Poet – Les Penyes Roges, Sector dels Pouets

We’ve been climbing on the Costa Blanca for over 30 years and must have accumulated at least a year “in residence” over that time (maybe two!) so there’s always the worry that we’ll run out of crags. Happily, thanks to the efforts of the local activists and abundance of rock, that hasn’t happened yet – each new visit unearths a couple of new venues, usually shared in hushed tones along with scribbled topos or a link to a “work in progress” list of route names on the web.

Imagine our delight at the publication of a huge new local Costa Blanca guide the Christmas before last – and frustration when it became apparent that we wouldn’t be able to visit for a while. Everything comes to (s)he who waits, and here we are – cracking the spine on 650 pages of new adventures.

Not only does this document most of the various “secret” crags we’ve discovered over the last few years (replacing scraps of paper and bits of heresay) but it includes over a dozen new (to us) venues (and that’s only counting ones where there’s routes we can do). All in all there are 17 post-its marking crags to be visited, including a few old favourites that have new sectors added.

Working on proximity and advertised grade range, we picked Poet as our first stop – an easily accessible sunny crag in the Jalon valley near Pedreguer, with about 30 routes from IVs to 7s. The crag is signposted off the main road (all be it discreetly)…

… which is probably just as well as otherwise you might miss the small track. The parking area indicated in the guide is taped off, but there’s a newly created space for about 3 cars if you drive about 20m beyond the crag, and the nearest route is probably only 2 minutes from the car.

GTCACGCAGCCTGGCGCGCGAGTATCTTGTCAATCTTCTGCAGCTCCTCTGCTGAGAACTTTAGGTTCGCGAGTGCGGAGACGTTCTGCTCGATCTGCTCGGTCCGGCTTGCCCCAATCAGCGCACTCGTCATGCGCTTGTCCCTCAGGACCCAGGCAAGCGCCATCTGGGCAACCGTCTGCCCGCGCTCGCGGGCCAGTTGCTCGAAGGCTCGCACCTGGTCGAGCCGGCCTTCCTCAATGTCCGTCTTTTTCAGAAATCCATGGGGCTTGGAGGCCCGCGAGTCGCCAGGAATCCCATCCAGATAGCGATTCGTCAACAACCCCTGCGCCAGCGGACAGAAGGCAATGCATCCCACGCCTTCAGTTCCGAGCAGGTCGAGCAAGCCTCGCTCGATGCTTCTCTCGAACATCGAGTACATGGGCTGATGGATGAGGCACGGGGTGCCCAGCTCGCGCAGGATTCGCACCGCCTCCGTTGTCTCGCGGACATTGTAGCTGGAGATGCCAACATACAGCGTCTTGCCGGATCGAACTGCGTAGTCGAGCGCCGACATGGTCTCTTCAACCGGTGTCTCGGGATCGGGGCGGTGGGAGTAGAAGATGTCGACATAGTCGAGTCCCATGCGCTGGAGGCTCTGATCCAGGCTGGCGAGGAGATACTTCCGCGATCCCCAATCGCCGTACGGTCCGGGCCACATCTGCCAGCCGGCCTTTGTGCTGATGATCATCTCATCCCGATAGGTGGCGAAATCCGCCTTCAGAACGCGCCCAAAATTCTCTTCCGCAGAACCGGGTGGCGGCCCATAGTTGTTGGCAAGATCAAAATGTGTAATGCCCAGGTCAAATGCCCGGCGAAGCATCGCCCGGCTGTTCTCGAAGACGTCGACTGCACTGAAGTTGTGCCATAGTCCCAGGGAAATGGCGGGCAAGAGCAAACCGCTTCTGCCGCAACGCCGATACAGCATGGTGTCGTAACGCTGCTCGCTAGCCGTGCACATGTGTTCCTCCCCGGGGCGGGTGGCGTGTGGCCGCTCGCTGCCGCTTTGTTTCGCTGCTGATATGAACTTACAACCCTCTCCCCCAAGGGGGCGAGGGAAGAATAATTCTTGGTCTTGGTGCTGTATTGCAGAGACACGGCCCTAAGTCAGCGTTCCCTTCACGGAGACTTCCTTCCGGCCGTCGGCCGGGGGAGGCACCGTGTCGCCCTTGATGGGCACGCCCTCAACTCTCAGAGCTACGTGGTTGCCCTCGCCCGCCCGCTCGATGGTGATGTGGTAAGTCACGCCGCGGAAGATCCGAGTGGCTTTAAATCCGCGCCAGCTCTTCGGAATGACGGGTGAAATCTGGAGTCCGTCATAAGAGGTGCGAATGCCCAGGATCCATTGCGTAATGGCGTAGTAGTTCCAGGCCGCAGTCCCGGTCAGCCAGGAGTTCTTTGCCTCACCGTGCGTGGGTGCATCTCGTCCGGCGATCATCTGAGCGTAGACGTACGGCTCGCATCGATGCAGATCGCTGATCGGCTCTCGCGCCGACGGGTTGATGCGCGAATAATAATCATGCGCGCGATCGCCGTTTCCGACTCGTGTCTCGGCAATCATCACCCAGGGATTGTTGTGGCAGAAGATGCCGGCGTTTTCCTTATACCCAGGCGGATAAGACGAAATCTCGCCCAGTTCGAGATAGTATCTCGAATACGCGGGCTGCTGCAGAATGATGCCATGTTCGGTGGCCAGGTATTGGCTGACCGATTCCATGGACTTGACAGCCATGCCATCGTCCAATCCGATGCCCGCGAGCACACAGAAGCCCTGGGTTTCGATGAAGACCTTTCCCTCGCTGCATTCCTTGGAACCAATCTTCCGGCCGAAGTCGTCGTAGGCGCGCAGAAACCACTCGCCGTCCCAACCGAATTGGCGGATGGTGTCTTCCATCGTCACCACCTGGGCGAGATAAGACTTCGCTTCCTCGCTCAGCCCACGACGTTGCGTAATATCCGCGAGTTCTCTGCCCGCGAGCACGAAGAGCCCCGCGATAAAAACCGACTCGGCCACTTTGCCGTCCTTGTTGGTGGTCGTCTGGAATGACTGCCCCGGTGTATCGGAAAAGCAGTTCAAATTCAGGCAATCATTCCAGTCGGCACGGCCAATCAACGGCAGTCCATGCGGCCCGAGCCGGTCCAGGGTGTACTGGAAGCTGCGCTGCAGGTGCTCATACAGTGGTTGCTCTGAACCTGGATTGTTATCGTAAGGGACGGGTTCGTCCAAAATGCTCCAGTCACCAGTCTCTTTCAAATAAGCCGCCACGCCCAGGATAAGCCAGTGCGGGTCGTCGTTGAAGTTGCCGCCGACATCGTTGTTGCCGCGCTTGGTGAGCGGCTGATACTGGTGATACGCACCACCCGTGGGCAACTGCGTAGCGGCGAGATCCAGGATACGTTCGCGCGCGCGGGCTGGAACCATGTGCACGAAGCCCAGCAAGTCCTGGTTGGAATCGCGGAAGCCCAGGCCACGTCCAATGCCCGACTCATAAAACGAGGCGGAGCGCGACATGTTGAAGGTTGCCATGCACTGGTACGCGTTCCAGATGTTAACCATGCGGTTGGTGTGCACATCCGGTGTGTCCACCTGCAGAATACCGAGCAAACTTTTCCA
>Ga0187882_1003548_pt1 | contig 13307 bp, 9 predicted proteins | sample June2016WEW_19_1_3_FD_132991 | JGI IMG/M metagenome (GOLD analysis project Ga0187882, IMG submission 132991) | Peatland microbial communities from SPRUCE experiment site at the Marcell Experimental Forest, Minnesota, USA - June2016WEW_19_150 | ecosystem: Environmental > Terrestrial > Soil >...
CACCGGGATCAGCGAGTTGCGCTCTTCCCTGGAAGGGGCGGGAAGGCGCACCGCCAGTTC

It’s an attractive lump of rock, but two things were obvious on arrival. It is VERY steep (even on the wings where the shorter and allegedly easier routes are) and each of the three Spanish teams present were spending a lot of time top-roping and sitting on the rope on said “easy” routes.

Appearances were not deceptive! We discovered possibly the hardest IV+ (Bohemio Sonador), and V+ (Extrema y Dura) on the planet! Though maybe the name of the latter should have been a clue. Avidya, 6a+, was tough but nearer the mark (and like a number of the routes here, it would be worth stick-clipping the second bolt). Heat and cumulative tiredness might have been factors but I felt a bit sandbagged!

El Sermon de la Flor

Deluding myself that perhaps the grades would be more in line on the trickier routes I embarked on what quickly became an aid extravaganza on La Teoria es Buena, 6c. From 7b onsighter the day before to 6a+ struggler in 24hrs – the experience reminded me of a line from my favourite poem:

If you can meet with triumph and disaster – And treat those two impostors just the same;

Helen was wise enough to point out that the actual climbing was very good (and you couldn’t complain about the setting or the quality of rock) – you’ve just got to leave your ego safely back at the campsite! So, don’t be put off, give it a look, but pack a clip stick and a bailer ‘biner, but not your ego!

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